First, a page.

Knights of the Zodiac: Three takeaways from the latest Hollywood anime film

This past weekend saw the release of Hollywood’s latest live-action anime movie adaptation: Knights of the Zodiac.

Saint Seiya, the source material for Knights of the Zodiac, never made it big in the US. Out of over 70 IPs tracked in Interpret’s annual Animeasure survey, Saint Seiya is only the 49th most watched anime series among active anime viewers with just 11% reporting having ever watched it.

Where Saint Seiya really shines is Latin America. It is the fifth most-watched anime series in Brazil (with 52% having ever watched it) and the third most-watched in Mexico (with 60% having watched it). There are historical reasons that Saint Seiya took hold so strongly in LATAM, but the distributors of this promising co-production between Sony’s Stage 6 Films and Toei Animation understood the clear implication for the present: this film would live or die in LATAM (which is why the film released in LATAM on April 27, even before it released in Japan).

Unfortunately, despite a conservative budget ($60 million), the live-action adaptation has brought in disappointing box office returns (just over $5 million at the time of writing) and poor critical responses in both the US (29% on Rotten Tomatoes) and LATAM (5% on Tomatazos).

With more live-action adaptations already in the pipeline at several Hollywood studios and streaming services, what lessons can be learned from Knights of the Zodiac to help the next anime adaptation soar?

  1. Anime adaptation disappointment isn’t limited to the US. Despite being a popular IP, Knights of the Zodiac did not perform exceptionally well in Latin America. Mexico and Brazil are markets capable of bringing in tens of millions of dollars on opening weekend, but only brought in about $1 million each for Knights of the Zodiac. Alita: Battle Angel (2019) remains something of a high watermark for anime live-action adaptations but lacks the sort of name recognition that could help an IP like Knights of the Zodiac reach massive audiences in markets where around a quarter of those aged 13-65 regularly watch anime and half of those anime viewers have gone to see a movie in the past year.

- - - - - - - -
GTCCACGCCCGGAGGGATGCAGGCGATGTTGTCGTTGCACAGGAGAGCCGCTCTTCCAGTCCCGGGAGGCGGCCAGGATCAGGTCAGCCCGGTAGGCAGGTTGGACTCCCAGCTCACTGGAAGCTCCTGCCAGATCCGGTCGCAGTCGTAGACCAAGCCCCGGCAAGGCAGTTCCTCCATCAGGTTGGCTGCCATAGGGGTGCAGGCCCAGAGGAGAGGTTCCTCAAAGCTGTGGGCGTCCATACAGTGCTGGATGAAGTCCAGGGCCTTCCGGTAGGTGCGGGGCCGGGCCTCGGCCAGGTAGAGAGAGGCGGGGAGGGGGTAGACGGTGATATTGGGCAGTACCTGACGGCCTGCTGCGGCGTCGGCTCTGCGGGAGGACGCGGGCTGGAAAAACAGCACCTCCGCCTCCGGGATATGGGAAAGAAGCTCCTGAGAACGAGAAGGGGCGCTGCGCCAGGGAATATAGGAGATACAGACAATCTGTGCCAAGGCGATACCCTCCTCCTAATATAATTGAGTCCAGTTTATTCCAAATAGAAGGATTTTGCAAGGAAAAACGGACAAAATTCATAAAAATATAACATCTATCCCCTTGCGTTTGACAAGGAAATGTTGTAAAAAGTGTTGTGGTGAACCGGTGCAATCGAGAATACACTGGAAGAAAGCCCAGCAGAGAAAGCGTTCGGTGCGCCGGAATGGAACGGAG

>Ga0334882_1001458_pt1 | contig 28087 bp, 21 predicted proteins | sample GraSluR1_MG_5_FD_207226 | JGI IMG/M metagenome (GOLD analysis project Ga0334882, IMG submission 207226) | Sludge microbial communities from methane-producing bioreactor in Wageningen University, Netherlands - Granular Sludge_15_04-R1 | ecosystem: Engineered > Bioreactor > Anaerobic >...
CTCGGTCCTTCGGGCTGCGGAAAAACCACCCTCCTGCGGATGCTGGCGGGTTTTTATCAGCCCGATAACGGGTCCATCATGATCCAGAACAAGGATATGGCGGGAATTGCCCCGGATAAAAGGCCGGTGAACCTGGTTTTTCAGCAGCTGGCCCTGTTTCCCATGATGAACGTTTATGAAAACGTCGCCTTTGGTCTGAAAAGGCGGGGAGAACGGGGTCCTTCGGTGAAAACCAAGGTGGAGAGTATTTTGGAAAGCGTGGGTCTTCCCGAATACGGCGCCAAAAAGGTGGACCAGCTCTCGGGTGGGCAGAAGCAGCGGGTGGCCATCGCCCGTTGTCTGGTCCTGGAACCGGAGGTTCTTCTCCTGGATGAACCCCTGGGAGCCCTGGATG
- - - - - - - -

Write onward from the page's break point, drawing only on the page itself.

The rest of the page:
2. Casting isn’t the only issue in anime live-action adaptations. A number of high-profile anime adaptations—from The Last Airbender (2010) to Ghost in the Shell (2017)—have drawn criticism for casting decisions, especially around a lack of Asian actors in lead roles. However, an impressive cast including Mackenyu (a star in some of the better received Japanese-made anime live-action adaptations), Diego Tinoco, and Sean Bean was not enough on its own to buoy Knights of the Zodiac. More faithful casting decisions alone likely would not have been enough to elevate past anime adaptation stumbles. Moreover, some anime fans may be left feeling like beloved characters aren’t fully surviving the transition and favorite story arcs that got people to fall in love with the source material are being underutilized.
  3. Japanese involvement (especially at the corporate level) does not guarantee success. Unlike many anime adaptations in Hollywood that were developed detached from the original IP holder, Knights of the Zodiac is actually a co-production with Toei themselves. Indeed, producer Yoshi Ikezawa told Variety that Toei was looking at “six movies” in a Saint Seiya film franchise and that since they put in all the equity for the project they could “control the production.” Live action adaptations of anime are a challenge in Japan as well as in Hollywood.

While every anime adaptation project is a unique challenge, Interpret has found both in Animeasure and other qualitative and quantitative engagements that characters are of particular, differentiating importance to that essence of what makes “anime” feel like “anime.” Hollywood should consider prioritizing character continuity from source material to big screen, guided by research that helps identify favorite characters and key fan expectations for those characters. In support of that, further research could also help prioritize which story arcs are ripe for adaptation—a necessity when adapting series spanning hundreds of episodes into two-hour films.

Knights of the Zodiac gets a lot of things right. But without deep insights into the core essence of what makes anime appealing and what makes its fans tick, the next Hollywood anime adaptation could end up feeling like a rerun.